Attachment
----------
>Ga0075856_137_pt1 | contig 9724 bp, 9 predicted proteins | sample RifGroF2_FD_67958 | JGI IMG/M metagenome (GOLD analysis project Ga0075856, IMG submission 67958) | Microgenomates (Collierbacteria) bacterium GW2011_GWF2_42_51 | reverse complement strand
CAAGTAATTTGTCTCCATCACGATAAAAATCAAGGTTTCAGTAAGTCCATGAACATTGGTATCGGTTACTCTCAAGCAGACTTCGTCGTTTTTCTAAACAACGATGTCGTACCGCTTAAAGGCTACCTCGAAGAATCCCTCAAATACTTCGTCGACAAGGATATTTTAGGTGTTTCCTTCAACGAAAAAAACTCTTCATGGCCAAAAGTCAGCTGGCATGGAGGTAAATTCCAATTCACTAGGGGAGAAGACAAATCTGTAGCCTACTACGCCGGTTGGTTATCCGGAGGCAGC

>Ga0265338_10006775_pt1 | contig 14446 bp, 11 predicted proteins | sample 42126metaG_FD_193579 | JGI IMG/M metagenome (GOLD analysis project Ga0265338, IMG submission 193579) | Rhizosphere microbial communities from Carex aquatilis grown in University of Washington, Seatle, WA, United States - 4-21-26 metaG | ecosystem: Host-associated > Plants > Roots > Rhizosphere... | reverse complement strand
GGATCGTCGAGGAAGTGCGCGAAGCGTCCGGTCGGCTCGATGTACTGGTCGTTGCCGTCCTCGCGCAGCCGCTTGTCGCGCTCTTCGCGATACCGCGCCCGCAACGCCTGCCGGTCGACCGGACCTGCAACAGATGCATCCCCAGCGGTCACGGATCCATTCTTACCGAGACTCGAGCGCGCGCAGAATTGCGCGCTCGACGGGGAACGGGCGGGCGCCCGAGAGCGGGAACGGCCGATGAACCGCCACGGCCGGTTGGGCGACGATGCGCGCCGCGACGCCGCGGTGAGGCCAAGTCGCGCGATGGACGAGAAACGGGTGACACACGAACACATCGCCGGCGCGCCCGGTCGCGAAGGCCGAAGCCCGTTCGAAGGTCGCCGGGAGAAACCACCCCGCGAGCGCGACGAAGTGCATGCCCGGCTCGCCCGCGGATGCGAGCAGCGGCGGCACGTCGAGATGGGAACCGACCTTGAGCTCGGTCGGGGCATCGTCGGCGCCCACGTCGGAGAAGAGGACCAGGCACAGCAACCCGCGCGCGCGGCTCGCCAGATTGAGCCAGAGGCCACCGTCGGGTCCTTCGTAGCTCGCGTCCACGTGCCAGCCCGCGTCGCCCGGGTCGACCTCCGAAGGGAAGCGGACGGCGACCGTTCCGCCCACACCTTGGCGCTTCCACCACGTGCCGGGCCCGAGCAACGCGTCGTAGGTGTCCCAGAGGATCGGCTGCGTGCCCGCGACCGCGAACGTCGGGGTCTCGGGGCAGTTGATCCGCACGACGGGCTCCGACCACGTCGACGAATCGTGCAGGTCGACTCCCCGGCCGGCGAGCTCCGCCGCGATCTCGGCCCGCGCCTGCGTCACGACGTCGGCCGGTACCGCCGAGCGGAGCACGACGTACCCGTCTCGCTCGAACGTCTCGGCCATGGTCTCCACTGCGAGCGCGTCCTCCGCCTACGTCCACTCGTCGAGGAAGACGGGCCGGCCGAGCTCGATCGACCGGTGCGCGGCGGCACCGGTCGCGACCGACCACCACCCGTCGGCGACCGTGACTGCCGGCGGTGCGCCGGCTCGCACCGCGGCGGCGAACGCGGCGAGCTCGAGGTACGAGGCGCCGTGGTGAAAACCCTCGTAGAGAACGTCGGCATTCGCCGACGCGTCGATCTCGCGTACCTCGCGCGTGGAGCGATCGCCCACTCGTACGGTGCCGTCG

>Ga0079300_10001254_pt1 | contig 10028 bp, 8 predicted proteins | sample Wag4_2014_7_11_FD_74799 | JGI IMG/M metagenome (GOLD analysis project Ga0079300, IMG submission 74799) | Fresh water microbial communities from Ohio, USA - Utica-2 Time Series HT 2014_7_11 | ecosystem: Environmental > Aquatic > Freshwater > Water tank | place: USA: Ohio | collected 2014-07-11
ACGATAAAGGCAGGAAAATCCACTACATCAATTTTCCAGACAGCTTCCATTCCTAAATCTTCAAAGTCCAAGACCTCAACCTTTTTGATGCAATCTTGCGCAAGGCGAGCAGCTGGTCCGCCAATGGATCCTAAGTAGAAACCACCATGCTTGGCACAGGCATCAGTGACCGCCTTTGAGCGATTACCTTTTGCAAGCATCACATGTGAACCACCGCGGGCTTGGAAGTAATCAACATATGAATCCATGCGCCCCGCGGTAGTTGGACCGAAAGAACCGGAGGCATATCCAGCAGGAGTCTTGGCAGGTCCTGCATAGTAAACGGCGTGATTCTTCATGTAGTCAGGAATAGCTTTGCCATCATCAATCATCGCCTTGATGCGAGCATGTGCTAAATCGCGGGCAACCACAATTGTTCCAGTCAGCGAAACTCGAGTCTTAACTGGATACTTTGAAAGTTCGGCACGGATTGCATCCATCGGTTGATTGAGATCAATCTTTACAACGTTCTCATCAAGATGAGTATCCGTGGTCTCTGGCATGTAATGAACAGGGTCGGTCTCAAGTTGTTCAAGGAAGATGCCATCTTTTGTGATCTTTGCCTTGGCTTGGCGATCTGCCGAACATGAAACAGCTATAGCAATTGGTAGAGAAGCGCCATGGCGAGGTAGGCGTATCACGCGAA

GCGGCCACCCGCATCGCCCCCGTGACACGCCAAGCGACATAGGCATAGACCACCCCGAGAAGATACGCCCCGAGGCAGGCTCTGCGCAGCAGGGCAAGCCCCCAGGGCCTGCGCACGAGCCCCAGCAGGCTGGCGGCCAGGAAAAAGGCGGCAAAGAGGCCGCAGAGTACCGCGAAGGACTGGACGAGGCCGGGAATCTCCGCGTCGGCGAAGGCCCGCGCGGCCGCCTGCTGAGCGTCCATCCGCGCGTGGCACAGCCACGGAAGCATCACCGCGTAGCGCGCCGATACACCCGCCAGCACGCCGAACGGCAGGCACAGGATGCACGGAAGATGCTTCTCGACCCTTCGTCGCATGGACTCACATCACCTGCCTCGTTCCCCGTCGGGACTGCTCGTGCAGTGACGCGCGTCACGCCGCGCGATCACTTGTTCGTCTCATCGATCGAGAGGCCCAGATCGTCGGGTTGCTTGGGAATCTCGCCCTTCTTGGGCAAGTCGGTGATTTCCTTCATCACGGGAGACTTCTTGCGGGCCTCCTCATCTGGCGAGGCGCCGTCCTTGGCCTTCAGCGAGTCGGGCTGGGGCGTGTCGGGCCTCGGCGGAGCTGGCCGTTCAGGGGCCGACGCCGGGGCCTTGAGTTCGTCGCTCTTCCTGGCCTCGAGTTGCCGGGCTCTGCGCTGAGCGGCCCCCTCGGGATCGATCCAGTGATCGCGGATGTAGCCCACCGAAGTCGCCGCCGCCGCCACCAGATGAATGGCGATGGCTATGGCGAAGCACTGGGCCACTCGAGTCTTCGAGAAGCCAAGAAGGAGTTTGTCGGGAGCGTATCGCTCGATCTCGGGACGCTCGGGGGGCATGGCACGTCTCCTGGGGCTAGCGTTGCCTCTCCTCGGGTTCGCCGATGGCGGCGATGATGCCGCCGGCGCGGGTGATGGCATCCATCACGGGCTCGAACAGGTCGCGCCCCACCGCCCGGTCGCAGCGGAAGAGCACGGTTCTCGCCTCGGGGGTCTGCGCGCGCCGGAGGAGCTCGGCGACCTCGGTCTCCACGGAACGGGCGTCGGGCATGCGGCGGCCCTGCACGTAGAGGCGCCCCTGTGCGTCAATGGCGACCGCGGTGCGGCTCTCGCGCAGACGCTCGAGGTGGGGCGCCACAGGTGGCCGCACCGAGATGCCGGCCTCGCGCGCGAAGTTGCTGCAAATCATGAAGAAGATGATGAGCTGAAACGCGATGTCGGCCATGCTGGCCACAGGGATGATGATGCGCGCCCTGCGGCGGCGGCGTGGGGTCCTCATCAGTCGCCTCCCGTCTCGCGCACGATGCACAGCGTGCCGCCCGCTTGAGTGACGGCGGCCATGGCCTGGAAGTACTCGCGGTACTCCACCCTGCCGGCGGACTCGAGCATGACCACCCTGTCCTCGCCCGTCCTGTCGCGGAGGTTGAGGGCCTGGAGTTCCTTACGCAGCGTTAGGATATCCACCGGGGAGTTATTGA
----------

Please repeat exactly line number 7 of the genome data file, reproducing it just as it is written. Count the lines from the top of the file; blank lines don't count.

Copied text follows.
GCGGCCACCCGCATCGCCCCCGTGACACGCCAAGCGACATAGGCATAGACCACCCCGAGAAGATACGCCCCGAGGCAGGCTCTGCGCAGCAGGGCAAGCCCCCAGGGCCTGCGCACGAGCCCCAGCAGGCTGGCGGCCAGGAAAAAGGCGGCAAAGAGGCCGCAGAGTACCGCGAAGGACTGGACGAGGCCGGGAATCTCCGCGTCGGCGAAGGCCCGCGCGGCCGCCTGCTGAGCGTCCATCCGCGCGTGGCACAGCCACGGAAGCATCACCGCGTAGCGCGCCGATACACCCGCCAGCACGCCGAACGGCAGGCACAGGATGCACGGAAGATGCTTCTCGACCCTTCGTCGCATGGACTCACATCACCTGCCTCGTTCCCCGTCGGGACTGCTCGTGCAGTGACGCGCGTCACGCCGCGCGATCACTTGTTCGTCTCATCGATCGAGAGGCCCAGATCGTCGGGTTGCTTGGGAATCTCGCCCTTCTTGGGCAAGTCGGTGATTTCCTTCATCACGGGAGACTTCTTGCGGGCCTCCTCATCTGGCGAGGCGCCGTCCTTGGCCTTCAGCGAGTCGGGCTGGGGCGTGTCGGGCCTCGGCGGAGCTGGCCGTTCAGGGGCCGACGCCGGGGCCTTGAGTTCGTCGCTCTTCCTGGCCTCGAGTTGCCGGGCTCTGCGCTGAGCGGCCCCCTCGGGATCGATCCAGTGATCGCGGATGTAGCCCACCGAAGTCGCCGCCGCCGCCACCAGATGAATGGCGATGGCTATGGCGAAGCACTGGGCCACTCGAGTCTTCGAGAAGCCAAGAAGGAGTTTGTCGGGAGCGTATCGCTCGATCTCGGGACGCTCGGGGGGCATGGCACGTCTCCTGGGGCTAGCGTTGCCTCTCCTCGGGTTCGCCGATGGCGGCGATGATGCCGCCGGCGCGGGTGATGGCATCCATCACGGGCTCGAACAGGTCGCGCCCCACCGCCCGGTCGCAGCGGAAGAGCACGGTTCTCGCCTCGGGGGTCTGCGCGCGCCGGAGGAGCTCGGCGACCTCGGTCTCCACGGAACGGGCGTCGGGCATGCGGCGGCCCTGCACGTAGAGGCGCCCCTGTGCGTCAATGGCGACCGCGGTGCGGCTCTCGCGCAGACGCTCGAGGTGGGGCGCCACAGGTGGCCGCACCGAGATGCCGGCCTCGCGCGCGAAGTTGCTGCAAATCATGAAGAAGATGATGAGCTGAAACGCGATGTCGGCCATGCTGGCCACAGGGATGATGATGCGCGCCCTGCGGCGGCGGCGTGGGGTCCTCATCAGTCGCCTCCCGTCTCGCGCACGATGCACAGCGTGCCGCCCGCTTGAGTGACGGCGGCCATGGCCTGGAAGTACTCGCGGTACTCCACCCTGCCGGCGGACTCGAGCATGACCACCCTGTCCTCGCCCGTCCTGTCGCGGAGGTTGAGGGCCTGGAGTTCCTTACGCAGCGTTAGGATATCCACCGGGGAGTTATTGA